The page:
PHOTOGRAPHING NATURE IN THE RAIN
Rain is not the most appreciated element in Mother Nature’s repertoire. In photography, it’s easily shunned, for many reasons. In my early days, like any novice photographer, I too tended to wait for the perfect conditions to head out with my equipment. But the more photography became a part of my life, the more I began to appreciate gray weather and its subtleties, especially for the special moods I could derive from it. There are some really interesting ways to deal with less-than-ideal weather. Photography in the rain can bring out unsuspected creativity and that's the beauty of it.
It's true, rain can easily become an obstacle in nature photography, both technically and physically. But it can also lead to magnificent successes if you approach the challenge in reverse, i.e. by transforming unfavourable circumstances into winning conditions! The main obstacle is probably the fear of damaging your equipment. To leave with peace of mind, a good preparation is therefore required: waterproof covers (for both the bag and the camera), a microfibre cloth, a UV filter and a sunshield for the lenses, among other accessories. In addition, the choice of clothing and shoes is crucial to enjoy the outing and avoid the rather unpleasant prospect of getting wet. Anything that is waterproof, dampness resistant, and dries quickly should be prioritized. A little tip: having a change of clothes and shoes on hand is always a good idea.
If rainy weather often brings low light, which reduces the pixel quality, interesting results can still be achieved. With the right settings and a different perspective, your shots can stand out from more conventional photos. This is a great opportunity to use your observation skills and creativity!
Here are three aspects that can turn the combination of hiking and photography in the rain into a very fruitful experience!
1. Macro photography
Macro photography makes it possible to highlight all the beauty - often even the fragility and the precariousness - of very simple subjects by foregrounding them. It also lets us take the time to stop and learn to look at things differently, by enabling us to translate the fullest transparency of a fleeting glimpse. Exploiting textures, looking for contrasts, using reflections – these are interesting points to work on in the rain, in macro mode.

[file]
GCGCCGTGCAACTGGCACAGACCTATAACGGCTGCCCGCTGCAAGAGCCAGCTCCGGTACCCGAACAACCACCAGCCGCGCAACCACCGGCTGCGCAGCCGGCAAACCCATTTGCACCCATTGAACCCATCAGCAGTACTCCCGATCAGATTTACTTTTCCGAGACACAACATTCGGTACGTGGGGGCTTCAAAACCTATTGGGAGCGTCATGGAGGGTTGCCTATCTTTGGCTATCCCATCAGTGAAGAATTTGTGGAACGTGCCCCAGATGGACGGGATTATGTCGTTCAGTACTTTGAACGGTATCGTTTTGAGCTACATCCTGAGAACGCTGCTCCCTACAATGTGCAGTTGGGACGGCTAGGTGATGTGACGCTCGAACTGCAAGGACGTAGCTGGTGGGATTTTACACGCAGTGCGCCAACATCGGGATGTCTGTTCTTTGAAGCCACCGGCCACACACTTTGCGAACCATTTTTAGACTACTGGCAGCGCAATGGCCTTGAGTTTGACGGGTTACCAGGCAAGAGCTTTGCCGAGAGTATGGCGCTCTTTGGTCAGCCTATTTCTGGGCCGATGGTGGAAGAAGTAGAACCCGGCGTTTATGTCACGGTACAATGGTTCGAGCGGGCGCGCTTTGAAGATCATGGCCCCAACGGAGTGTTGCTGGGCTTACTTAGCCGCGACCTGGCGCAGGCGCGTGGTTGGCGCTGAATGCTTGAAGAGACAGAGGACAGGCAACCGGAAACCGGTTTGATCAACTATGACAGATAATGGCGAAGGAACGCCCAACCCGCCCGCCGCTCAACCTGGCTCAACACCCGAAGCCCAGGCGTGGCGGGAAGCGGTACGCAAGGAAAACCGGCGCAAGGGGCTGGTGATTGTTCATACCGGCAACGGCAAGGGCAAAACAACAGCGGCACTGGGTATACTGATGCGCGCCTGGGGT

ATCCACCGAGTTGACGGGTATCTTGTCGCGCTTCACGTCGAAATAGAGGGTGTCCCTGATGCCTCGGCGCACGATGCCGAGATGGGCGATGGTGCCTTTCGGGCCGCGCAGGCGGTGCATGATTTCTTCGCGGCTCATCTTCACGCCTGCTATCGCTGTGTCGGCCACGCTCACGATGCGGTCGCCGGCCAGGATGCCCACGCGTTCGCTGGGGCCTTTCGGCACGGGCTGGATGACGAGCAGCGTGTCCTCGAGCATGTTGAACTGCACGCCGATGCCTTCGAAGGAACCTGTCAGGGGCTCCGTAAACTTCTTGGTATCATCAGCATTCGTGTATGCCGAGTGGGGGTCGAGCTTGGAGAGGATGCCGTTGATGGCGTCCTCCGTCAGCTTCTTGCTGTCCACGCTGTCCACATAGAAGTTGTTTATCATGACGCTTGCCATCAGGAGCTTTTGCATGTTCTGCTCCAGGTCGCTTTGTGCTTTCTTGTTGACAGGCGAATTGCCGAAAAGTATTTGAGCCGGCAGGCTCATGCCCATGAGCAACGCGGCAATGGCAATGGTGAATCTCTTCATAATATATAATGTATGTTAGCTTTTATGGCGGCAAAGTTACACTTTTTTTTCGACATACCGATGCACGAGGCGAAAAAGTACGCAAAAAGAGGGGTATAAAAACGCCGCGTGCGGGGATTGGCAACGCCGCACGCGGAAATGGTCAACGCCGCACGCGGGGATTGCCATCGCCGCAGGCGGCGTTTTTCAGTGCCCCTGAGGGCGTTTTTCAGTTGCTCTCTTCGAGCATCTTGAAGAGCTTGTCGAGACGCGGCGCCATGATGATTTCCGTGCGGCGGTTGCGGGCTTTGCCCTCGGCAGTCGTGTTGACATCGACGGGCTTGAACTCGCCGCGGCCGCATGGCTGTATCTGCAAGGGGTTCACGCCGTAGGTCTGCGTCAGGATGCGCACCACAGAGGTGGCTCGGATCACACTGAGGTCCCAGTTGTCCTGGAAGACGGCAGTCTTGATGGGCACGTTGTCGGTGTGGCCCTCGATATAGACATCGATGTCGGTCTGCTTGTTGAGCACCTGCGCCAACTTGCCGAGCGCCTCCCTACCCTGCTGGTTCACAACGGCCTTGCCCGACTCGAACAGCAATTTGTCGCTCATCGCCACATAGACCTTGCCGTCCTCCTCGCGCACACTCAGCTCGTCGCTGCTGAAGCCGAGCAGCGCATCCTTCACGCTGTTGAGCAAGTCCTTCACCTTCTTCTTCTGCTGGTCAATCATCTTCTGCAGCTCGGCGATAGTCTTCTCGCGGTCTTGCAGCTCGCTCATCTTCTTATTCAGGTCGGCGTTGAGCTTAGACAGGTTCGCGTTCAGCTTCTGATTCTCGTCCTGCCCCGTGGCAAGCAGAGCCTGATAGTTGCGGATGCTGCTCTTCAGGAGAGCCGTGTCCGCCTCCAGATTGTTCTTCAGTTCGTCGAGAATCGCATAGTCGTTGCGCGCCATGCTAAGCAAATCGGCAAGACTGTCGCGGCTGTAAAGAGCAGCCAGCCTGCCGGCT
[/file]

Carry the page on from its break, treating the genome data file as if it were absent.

The lulls that follow or precede a rain shower are good times for photography. They are often accompanied by an opening of light that gives rise to an interesting duel between certain contrasting elements of nature, including darkness and light, hot and cold, and more. In many situations, these contrasts give the final result a richer glow and a more powerful tone.
3. Animal encounters
Even in rainy weather, animals are generally very active, because their vital needs remain. For example, feeding, hunting, raising young, and moving around continue despite rainy weather. The chances of observation are sometimes even better, because the rain reduces the number of human visitors, making certain sites less traveled by and therefore more favourable to encounters. In some cases, these chance meetings can be particularly rich in emotions.
Nature is an immense work of art, an inexhaustible source of inspiration! And water is one of the elements that play a determining role in its composition. Rain can give rise to a mysterious atmosphere, to an image with a striking ambiance. Some pictures awaken the senses by the sheer force that they exude, to the point where you can almost smell the wet bark or the freshness of the soaked earth! What is even more beautiful about nature photography in the rain is that it gives an authentic and natural value to experiences in the field. The rest depends on our state of mind.
About Julie Audet
Julie likes to share her extraordinary passion for nature and wildlife through photos and words. The unique perception of nature that she captures in her camera’s eye is both extremely personal and imbued with great sensitivity. From biology to photography, her work reveals deep values, at the origin of a very current objective: raising awareness about respect for nature.
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